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Tax Help

Discussion in 'General Advice' started by SteveRB, Apr 19, 2005.

  1. SteveRB

    SteveRB Member

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    This post is directed to more of the professional members of the forum, but the discussion will help everyone.

    Last year the majority of my income was from a lighting company in Chicago, I was employed as a freelance technician and worked mainly in their shop. No taxes were taken out of my pay check and instead of receiving a W2 form I received a 1099. If I understand this correctly all of that income is considered “personal business income”, which is taxed significantly higher. I was away at college and my father told me that he would have an accountant look at my taxes for me, I asked him to have her write off the mileage that I had to drive for the job. Unfortunately since my father waited till the last minute the communication wasn’t very good. The accountant told him since I was driving to the same location for this job I was not allowed to write off mileage. This meant that I had no write offs and had to pay a significant amount to the IRS.

    I was hoping if someone who has dealt with a situation like this could fill me in. Also for people who have had some freelance or professional experience, could you give suggestions as to how to prevent this kind of situation from happening. I had to learn the hard way and I hope this will prevent any other members from having to deal with this.

    Thanks,
    Steve
     
  2. ship

    ship Senior Team Emeritus Premium Member

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    I was once in the same situation, didn't do my what are they quarterly filings, and while it did not seem like I made enough money to put food on the table, I had by the end of the year a huge bill in taxes.

    The tax system for "free lance" is tricky. In some cases you are not considered to be an "indipendant contractor" if someone else is telling you where to be, when to be there and what to do. Or is that the definition of liability but not taxes. That's the theory at least.

    There was a large debate on stagecraft a search would show on your same question a few years ago. "Taxes" should pull up something, so also would "free lance"

    Kind of a one sided deal benefitting only the employeer if other than for taxes you are less contractor and more employee.

    Most places will do their proper thing in taking care of the employees who are less contractor with their own business as a sub-hire and more employee trying to punch the time clock and make enough money to cover lay off's as opposed to as a contractor time you decide to take off. I would recommend asking or finding greener pastures. Most places even if only free lance and temporary do take taxes out.

    I also recommend some form of retirement savings and health care but it's probably not in the budget at the moment. - Don't let it go to long or it will be much more expensive later.

    Another option is that if you work some places that do take taxes out, and others that don't, having those places that do take taxes out take out more to compensate. You can adjust how much is deducted. This way by the end of the year while you make a less money at some jobs, you will have it already taken out. At least 1/3 of the year if not more would probably be necessary.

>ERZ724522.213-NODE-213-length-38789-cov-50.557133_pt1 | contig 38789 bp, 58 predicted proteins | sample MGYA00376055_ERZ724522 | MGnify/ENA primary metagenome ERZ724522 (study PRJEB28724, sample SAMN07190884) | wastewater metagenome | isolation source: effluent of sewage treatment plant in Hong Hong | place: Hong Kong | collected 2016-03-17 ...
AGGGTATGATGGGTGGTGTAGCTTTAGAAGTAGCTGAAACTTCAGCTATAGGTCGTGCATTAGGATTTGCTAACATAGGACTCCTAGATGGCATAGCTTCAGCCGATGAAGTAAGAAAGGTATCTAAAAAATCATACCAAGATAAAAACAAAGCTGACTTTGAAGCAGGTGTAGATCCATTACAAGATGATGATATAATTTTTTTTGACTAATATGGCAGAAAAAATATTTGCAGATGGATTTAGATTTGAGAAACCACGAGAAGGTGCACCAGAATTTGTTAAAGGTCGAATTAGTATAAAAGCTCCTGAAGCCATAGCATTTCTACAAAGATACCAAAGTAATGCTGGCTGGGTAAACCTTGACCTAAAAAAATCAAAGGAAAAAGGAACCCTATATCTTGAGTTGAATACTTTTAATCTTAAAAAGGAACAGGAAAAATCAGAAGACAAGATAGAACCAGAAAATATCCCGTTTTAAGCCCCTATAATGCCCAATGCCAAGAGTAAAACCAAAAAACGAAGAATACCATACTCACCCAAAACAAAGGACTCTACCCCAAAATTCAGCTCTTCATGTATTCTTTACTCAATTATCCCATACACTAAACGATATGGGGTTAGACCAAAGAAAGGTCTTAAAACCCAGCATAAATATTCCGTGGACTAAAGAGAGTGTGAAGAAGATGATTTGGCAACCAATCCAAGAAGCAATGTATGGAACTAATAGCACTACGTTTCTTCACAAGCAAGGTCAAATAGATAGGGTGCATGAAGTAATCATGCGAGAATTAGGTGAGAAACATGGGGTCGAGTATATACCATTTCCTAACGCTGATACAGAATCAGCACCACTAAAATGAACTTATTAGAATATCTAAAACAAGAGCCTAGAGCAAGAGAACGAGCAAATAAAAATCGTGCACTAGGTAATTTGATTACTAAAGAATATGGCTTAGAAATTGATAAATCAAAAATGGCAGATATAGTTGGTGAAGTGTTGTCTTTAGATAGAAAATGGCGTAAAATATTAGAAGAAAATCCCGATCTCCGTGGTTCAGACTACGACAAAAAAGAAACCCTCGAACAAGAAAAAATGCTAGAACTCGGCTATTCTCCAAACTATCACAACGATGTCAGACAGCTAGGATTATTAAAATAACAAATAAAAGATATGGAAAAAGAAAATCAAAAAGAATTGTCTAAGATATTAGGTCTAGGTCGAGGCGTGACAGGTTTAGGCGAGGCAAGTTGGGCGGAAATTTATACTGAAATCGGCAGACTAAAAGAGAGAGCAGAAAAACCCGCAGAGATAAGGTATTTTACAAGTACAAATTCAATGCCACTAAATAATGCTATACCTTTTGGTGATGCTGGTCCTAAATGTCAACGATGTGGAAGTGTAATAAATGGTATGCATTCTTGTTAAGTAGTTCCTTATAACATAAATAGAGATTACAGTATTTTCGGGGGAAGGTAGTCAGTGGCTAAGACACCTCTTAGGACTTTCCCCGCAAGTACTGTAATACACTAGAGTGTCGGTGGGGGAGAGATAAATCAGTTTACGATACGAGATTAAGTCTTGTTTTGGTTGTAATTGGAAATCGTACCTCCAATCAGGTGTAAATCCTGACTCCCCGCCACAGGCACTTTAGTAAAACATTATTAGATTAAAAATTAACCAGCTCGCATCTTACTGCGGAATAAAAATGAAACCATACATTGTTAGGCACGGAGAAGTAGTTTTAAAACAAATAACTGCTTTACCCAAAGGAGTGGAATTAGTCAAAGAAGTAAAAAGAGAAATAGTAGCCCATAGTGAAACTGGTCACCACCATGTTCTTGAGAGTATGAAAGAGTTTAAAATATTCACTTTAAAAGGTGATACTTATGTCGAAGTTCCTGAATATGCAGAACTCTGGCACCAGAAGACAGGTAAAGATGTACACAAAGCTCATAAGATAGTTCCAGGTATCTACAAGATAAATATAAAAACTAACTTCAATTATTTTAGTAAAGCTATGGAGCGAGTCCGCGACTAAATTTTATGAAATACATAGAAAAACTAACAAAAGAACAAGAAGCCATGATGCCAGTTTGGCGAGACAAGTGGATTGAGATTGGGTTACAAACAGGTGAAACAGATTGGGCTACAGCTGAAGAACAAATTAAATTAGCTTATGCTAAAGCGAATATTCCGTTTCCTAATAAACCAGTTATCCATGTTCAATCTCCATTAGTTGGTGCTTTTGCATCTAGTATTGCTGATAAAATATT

Things don't change much, the more you make, the less you have and the more that comes out of the pay check in taxes.

    I went for a steady income in going full time and eventually salary in part even if I loved the old job, I could not afford to work there. You get what you pay for as an employeer. Given you are in business for yourself as they say you are, than you have to look out for yourself first.

    You probably can't write off just going to work or every sap driving to work would be able to do this, the car maintinence etc.

    On the other hand, you should be able to write off any tools and educational materials you buy. I'm sure they add up to a lot. You might also be able to start your own business in gaining some tax benefits in doing so at a start up cost. The book "The Business of Theatrical Design" by Moody is an excellent book on doing all sorts of things like this, working free lance and dealing with taxes.

    You should also be able to ammend past and current returns for something like the past three years. Just be glad you also did not get an inheritence at that point as it would complicate it further. But you are going to need an accountant because filing the 1040EZ just won't do the trick.

    A computer based tax prepairing program might help to file on your own but short of a CPA, you won't get many advantages. The more time you wait, the worse it's going to be also. Hope you filed an extension.

    I'll PM you contact for a CPA that's on the north side of the city who specilizes in the entertainment industry. She helped me a lot when I was free lance and was very reasonable in rates. Over a normal accountant or CPA, someone who specilizes in what you do will know more about what tricks you can use.

    You might want to do a more coordinated deal with her to take care of your books all year round and financial planning in making it much more easy should you want to stay free lance.

    I still recommend finding at least a place that will take the taxes out.
     

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